Cannabis for medical purposes
Frequently asked questions
What is the legal framework that authorizes a registered nurse and a nurse practitioner to administer cannabis for medical purposes?
The federal Cannabis Act and Cannabis Regulations are the primary law governing cannabis in Canada. Cannabis is no longer listed as a controlled substance under Schedule II of the Controlled Drugs and Substances Act. Legislative requirements for cannabis for medical purposes are outlined in Part 14 of the Cannabis Regulations.
Are any activities related to cannabis illegal?
Yes, the federal Cannabis Act and Cannabis Regulations make certain forms of possession, distribution, selling, and importing and exporting of cannabis illegal. Provincial and municipal bylaws may set restrictions about consumption – for example, the Alberta Tobacco and Smoking Reduction Act (Section 3). RNs and NPs must follow the legislation regarding possession, distribution etc. Failure to do so could result in, for example, disciplinary action, civil lawsuit or charges under the Criminal Code.
What should I consider before undertaking any activity related to cannabis for medical purposes?
- Follow legislation, bylaws and organization/agency policies.
- Follow the CARNA Medication Management Standards.
- Ensure there is a client-specific medical document or order from a person authorized to provide access to cannabis for medical purposes.
- The cannabis product must be packaged, labelled (dried cannabis, cannabis oil, or fresh cannabis) and received from a licensed retailer or producer.
- Ensure the client-specific medical document authorizing cannabis for medical purposes for a client meets all of the required components, including the daily quantity of dried cannabis that the health-care practitioner authorizes for the individual.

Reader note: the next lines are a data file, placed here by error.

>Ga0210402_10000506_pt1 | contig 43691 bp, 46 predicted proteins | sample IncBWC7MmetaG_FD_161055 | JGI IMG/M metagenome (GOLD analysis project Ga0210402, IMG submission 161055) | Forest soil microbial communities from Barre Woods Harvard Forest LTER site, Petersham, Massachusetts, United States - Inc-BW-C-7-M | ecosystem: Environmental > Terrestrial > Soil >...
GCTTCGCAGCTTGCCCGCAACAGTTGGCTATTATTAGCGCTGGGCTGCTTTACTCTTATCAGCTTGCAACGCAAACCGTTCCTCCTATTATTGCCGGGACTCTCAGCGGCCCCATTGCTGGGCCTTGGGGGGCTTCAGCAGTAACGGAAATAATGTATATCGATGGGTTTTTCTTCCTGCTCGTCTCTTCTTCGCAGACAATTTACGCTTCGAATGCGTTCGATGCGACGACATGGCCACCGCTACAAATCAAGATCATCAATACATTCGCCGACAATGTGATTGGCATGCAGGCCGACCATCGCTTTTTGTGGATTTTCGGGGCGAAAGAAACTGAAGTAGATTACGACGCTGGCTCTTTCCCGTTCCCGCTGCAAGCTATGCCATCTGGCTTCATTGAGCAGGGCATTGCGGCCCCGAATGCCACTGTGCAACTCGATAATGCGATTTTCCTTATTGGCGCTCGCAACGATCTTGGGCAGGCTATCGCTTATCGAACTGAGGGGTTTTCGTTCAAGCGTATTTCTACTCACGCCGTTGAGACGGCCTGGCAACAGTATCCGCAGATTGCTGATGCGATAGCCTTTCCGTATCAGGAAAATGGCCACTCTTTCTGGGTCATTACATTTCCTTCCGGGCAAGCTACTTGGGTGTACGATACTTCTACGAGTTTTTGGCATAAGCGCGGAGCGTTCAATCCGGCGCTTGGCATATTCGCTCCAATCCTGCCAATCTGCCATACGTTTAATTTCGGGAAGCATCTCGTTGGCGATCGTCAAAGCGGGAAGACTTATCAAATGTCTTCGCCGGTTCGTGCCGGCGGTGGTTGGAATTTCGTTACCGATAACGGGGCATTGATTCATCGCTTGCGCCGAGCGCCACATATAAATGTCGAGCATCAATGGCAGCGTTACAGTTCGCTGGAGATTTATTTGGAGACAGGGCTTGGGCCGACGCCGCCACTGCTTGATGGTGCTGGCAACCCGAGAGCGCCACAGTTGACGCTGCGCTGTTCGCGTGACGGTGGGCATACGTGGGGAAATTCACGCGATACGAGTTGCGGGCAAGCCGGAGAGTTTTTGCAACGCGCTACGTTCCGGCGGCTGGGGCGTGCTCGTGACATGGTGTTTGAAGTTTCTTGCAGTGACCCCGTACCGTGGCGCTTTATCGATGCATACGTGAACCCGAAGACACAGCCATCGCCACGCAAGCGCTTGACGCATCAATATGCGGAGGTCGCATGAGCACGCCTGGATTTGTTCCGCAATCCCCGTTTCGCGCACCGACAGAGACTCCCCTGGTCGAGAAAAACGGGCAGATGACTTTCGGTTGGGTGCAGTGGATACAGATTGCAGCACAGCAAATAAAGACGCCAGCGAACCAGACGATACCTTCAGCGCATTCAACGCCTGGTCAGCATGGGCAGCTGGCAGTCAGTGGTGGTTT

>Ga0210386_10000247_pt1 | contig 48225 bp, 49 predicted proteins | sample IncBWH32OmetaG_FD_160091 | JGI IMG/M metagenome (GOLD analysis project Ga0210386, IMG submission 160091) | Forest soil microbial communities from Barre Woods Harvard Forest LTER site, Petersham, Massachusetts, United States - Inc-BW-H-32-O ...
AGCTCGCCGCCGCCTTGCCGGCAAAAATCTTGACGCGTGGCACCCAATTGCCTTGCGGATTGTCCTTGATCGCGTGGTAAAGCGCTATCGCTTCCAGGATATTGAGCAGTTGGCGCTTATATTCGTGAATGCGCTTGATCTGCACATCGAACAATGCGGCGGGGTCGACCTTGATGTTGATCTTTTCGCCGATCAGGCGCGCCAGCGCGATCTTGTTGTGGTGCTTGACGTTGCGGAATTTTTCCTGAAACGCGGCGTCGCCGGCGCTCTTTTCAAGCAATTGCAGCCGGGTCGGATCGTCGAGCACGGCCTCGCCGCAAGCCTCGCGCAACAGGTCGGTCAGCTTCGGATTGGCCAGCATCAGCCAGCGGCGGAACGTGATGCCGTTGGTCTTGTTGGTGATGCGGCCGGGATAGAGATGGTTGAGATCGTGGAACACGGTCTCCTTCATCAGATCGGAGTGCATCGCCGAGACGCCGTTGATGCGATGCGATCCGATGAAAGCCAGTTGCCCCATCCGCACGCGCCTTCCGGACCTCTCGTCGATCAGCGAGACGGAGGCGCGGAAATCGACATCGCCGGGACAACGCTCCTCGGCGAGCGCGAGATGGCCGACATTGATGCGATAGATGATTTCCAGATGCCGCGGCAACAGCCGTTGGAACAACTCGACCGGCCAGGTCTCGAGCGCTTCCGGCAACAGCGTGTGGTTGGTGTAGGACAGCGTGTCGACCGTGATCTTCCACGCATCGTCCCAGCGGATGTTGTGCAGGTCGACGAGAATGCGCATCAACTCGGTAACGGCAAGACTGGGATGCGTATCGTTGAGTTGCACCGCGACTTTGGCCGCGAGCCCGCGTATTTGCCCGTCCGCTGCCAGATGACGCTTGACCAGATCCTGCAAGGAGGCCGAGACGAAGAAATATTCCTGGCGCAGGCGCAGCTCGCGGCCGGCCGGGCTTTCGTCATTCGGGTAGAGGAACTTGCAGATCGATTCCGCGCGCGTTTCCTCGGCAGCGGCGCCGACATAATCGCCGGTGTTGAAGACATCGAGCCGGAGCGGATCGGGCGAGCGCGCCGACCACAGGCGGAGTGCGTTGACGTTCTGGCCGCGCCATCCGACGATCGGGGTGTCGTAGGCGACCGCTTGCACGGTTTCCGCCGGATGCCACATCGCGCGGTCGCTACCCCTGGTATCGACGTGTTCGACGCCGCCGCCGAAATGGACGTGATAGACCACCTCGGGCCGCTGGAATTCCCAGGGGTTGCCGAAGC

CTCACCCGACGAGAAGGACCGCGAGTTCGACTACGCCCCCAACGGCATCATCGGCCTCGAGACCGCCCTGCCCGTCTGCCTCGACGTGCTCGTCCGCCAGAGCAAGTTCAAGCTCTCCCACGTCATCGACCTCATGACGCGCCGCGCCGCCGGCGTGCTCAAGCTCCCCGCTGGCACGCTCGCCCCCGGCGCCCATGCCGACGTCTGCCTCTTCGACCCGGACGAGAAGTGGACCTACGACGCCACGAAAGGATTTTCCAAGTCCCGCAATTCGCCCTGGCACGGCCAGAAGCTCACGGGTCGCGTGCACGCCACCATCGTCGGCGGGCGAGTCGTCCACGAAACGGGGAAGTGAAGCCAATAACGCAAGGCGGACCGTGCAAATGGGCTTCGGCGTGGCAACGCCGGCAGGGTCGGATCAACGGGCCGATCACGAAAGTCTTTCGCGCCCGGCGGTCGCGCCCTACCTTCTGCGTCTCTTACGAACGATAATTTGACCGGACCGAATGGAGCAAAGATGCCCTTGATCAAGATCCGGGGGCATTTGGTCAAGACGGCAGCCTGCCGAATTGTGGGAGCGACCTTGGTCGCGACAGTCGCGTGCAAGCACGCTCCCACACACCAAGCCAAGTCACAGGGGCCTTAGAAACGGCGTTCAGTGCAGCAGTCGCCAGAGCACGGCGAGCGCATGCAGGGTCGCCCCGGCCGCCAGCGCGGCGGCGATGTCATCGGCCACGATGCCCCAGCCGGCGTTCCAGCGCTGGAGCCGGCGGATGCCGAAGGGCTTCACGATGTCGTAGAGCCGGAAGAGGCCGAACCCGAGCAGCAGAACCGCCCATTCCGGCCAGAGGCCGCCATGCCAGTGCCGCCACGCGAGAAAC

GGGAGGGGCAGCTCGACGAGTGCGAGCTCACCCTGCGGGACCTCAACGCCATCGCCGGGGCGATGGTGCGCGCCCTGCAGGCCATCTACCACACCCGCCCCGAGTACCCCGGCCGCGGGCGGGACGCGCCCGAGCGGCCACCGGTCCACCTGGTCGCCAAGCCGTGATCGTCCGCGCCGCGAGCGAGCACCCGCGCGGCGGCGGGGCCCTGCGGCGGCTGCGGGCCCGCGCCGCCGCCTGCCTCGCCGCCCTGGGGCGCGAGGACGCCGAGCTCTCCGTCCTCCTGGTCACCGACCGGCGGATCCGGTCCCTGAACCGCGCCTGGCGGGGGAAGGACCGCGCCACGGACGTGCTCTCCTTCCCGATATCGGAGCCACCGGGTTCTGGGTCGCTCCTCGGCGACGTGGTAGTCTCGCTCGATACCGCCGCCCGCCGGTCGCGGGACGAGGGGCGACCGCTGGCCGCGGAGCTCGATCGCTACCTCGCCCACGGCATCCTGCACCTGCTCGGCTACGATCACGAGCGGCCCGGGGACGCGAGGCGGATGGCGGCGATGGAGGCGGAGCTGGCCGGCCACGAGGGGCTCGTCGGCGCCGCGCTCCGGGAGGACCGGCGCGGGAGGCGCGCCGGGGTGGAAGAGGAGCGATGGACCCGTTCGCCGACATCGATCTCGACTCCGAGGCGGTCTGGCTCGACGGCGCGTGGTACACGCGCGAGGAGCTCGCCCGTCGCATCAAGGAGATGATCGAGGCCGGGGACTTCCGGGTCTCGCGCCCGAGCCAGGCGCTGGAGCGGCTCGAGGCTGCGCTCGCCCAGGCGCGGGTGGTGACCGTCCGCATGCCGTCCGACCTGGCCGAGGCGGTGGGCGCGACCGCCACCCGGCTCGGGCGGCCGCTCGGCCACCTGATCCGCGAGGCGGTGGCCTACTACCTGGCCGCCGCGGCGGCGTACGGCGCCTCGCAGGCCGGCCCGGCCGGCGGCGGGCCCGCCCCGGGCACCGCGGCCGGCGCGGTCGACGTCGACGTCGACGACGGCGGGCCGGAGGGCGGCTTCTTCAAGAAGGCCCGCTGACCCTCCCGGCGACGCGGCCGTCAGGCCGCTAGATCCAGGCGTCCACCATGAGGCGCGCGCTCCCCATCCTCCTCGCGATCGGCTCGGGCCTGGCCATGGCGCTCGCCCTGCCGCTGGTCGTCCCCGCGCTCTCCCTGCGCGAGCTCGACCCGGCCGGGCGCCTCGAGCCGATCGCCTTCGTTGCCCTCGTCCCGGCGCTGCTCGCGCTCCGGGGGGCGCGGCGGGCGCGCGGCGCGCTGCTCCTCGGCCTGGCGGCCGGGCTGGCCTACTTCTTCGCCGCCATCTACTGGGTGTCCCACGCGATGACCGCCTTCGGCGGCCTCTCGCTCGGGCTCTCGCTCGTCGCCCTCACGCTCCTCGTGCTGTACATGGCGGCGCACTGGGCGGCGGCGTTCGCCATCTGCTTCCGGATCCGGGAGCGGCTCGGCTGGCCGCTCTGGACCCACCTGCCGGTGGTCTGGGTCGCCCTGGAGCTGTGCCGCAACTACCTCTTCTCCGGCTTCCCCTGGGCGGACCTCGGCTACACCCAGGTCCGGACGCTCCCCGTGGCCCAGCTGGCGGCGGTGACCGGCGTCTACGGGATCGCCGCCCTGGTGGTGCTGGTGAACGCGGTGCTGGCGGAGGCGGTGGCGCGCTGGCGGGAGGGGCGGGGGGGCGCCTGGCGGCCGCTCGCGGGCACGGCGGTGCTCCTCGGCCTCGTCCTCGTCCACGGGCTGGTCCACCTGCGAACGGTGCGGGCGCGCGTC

- Ensure that the written order that supports the dispensing and/or administration of the cannabis for medical purposes for the client meets all of the required components, including the daily quantity of dried cannabis that the health-care practitioner authorizes for the individual.
- Be able to authenticate the substance and determine the required dosage (a licensed producer will be able to present the substance in a container that will generally include a description of the content).
- Ensure that informed consent is obtained and documented within the client’s medical record.
- Have the knowledge, skill, judgement and individual competence to administer cannabis for medical purposes safely, as well as be able to:
- identify and manage any adverse effects following administration;
- evaluate the effectiveness of cannabis following administration; and
- document the care provided including education about the administration of cannabis.
- Take educational courses and training as necessary to maintain competence for evidence-informed practice as related to the use of cannabis for medical purposes.
- Seek legal advice to better understand the relevant provisions of the Cannabis Act and the Cannabis Regulations.
Can RNs and NPs administer cannabis for medical purposes to adult clients in hospital settings?
Generally, yes. RNs and NPs are authorized to possess and administer cannabis. Subsection 348 of the Cannabis Regulations sets out the requirements for cannabis products and gives permission to an individual in charge of a hospital to allow cannabis products (other than cannabis plants and cannabis plant seeds) to be administered or distributed to an inpatient or outpatient. Each individual hospital setting will make its own policy regarding cannabis for medical purposes (including administration) in its facility.
Does the definition of a hospital include other health-care facilities?
A hospital is defined as "a facility that is licensed, approved or designated by a province under the laws of the province to provide care or treatment to individuals suffering from any form of disease or illness; or that is owned or operated by the Government of Canada or the government of a province and that provides health services." The definition of "hospital" may encompass facilities other than those identified as hospitals in provincial legislation such as a hospice or a long-term care facility.
Can RNs and NPs administer cannabis for medical purposes to adult clients in non-hospital settings?
Generally, yes. RNs and NPs are authorized to possess and administer cannabis for medical purposes in settings other than those defined as a hospital through employer policy.